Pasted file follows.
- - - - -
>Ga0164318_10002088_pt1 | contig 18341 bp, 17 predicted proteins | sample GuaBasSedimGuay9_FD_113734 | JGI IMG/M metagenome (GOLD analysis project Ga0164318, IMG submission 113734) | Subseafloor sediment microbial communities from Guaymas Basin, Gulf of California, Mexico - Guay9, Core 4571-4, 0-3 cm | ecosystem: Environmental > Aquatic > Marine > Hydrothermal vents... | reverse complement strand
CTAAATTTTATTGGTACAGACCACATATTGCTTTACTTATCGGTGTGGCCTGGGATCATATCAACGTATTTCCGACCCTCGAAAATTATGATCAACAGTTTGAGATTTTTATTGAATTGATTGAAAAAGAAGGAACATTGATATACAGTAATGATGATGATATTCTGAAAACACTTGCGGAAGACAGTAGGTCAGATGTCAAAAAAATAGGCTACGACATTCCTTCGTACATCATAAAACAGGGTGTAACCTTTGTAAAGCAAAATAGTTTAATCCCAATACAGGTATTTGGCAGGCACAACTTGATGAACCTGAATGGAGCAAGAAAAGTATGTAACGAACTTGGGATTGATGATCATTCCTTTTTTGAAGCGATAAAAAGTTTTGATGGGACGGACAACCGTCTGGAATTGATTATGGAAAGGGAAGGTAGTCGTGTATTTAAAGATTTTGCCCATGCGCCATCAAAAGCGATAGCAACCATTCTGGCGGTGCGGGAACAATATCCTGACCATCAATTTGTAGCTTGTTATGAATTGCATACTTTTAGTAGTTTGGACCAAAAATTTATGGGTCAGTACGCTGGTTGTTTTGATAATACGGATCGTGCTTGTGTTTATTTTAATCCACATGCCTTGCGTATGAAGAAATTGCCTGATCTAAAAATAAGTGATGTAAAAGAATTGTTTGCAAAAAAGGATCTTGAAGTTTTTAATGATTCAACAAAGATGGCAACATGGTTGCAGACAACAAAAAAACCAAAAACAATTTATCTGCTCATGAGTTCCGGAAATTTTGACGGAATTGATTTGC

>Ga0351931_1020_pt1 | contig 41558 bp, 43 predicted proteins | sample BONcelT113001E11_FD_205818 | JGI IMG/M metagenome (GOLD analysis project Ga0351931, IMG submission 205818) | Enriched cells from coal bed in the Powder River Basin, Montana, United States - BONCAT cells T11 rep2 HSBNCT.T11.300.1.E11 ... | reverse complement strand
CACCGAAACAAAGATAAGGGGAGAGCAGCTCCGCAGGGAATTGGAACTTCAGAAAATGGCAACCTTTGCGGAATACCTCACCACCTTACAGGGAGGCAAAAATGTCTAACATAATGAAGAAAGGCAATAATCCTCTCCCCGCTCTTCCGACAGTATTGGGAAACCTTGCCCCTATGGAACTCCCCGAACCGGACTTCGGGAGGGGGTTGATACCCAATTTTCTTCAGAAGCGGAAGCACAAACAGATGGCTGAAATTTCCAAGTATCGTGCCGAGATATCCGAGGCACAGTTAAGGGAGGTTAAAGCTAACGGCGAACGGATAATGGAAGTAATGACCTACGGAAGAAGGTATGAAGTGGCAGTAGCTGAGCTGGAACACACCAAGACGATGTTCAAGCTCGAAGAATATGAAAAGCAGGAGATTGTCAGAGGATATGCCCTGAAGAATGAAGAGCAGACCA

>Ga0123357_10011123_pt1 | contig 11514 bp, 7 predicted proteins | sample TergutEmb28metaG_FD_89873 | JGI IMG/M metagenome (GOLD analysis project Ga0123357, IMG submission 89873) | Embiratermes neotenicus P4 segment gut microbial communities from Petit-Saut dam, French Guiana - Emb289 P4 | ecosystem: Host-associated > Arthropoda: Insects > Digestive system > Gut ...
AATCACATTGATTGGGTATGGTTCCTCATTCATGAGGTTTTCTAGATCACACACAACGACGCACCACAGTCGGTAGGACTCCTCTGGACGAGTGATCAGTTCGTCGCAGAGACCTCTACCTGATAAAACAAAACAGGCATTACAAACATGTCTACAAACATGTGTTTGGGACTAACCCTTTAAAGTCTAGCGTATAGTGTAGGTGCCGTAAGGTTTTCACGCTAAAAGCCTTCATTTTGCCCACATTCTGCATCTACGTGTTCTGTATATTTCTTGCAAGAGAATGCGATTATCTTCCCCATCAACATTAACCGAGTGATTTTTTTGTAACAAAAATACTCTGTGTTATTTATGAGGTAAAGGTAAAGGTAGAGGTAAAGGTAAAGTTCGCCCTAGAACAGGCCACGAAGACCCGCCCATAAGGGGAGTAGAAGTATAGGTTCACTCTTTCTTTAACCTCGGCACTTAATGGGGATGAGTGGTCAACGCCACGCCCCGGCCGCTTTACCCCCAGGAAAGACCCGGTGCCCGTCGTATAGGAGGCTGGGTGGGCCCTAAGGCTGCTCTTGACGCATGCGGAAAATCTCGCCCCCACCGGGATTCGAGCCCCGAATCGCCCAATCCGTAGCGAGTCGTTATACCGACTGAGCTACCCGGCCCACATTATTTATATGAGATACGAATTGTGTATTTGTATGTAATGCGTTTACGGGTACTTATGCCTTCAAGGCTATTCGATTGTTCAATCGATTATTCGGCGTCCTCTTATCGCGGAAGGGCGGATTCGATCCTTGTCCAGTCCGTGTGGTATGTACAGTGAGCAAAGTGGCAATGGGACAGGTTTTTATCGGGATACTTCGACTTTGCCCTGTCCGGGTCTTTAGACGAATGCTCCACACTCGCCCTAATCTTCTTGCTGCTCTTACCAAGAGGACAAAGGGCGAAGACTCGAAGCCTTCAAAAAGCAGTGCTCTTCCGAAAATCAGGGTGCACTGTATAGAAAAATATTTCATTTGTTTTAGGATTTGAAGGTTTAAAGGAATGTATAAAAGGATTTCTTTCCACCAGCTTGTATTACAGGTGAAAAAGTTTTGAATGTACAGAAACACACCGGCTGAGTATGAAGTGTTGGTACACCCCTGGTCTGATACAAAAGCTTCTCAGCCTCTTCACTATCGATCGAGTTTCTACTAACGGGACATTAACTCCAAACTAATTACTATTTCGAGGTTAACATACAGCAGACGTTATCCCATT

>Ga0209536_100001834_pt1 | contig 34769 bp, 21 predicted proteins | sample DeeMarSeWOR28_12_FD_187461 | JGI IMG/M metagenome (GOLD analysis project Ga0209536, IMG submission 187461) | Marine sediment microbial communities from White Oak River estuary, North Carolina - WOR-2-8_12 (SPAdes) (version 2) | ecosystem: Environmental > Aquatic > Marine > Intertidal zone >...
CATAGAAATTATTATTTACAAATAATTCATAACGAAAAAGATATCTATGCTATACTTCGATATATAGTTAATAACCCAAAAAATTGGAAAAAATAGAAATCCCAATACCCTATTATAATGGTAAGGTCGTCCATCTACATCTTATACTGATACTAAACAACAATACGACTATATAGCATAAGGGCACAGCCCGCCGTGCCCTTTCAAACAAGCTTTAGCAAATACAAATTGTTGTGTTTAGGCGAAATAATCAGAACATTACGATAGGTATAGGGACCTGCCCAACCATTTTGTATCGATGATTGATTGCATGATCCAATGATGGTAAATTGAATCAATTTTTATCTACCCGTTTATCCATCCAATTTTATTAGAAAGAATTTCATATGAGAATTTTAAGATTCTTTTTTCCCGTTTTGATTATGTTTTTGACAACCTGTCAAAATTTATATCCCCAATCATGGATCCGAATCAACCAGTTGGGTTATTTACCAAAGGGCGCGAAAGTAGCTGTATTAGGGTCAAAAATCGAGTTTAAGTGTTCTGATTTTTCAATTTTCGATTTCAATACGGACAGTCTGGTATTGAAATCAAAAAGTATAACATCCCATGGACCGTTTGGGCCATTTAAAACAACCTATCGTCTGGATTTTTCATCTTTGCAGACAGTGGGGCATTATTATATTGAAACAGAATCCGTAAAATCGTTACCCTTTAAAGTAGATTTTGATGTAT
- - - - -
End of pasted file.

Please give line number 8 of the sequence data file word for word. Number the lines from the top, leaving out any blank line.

CATAGAAATTATTATTTACAAATAATTCATAACGAAAAAGATATCTATGCTATACTTCGATATATAGTTAATAACCCAAAAAATTGGAAAAAATAGAAATCCCAATACCCTATTATAATGGTAAGGTCGTCCATCTACATCTTATACTGATACTAAACAACAATACGACTATATAGCATAAGGGCACAGCCCGCCGTGCCCTTTCAAACAAGCTTTAGCAAATACAAATTGTTGTGTTTAGGCGAAATAATCAGAACATTACGATAGGTATAGGGACCTGCCCAACCATTTTGTATCGATGATTGATTGCATGATCCAATGATGGTAAATTGAATCAATTTTTATCTACCCGTTTATCCATCCAATTTTATTAGAAAGAATTTCATATGAGAATTTTAAGATTCTTTTTTCCCGTTTTGATTATGTTTTTGACAACCTGTCAAAATTTATATCCCCAATCATGGATCCGAATCAACCAGTTGGGTTATTTACCAAAGGGCGCGAAAGTAGCTGTATTAGGGTCAAAAATCGAGTTTAAGTGTTCTGATTTTTCAATTTTCGATTTCAATACGGACAGTCTGGTATTGAAATCAAAAAGTATAACATCCCATGGACCGTTTGGGCCATTTAAAACAACCTATCGTCTGGATTTTTCATCTTTGCAGACAGTGGGGCATTATTATATTGAAACAGAATCCGTAAAATCGTTACCCTTTAAAGTAGATTTTGATGTAT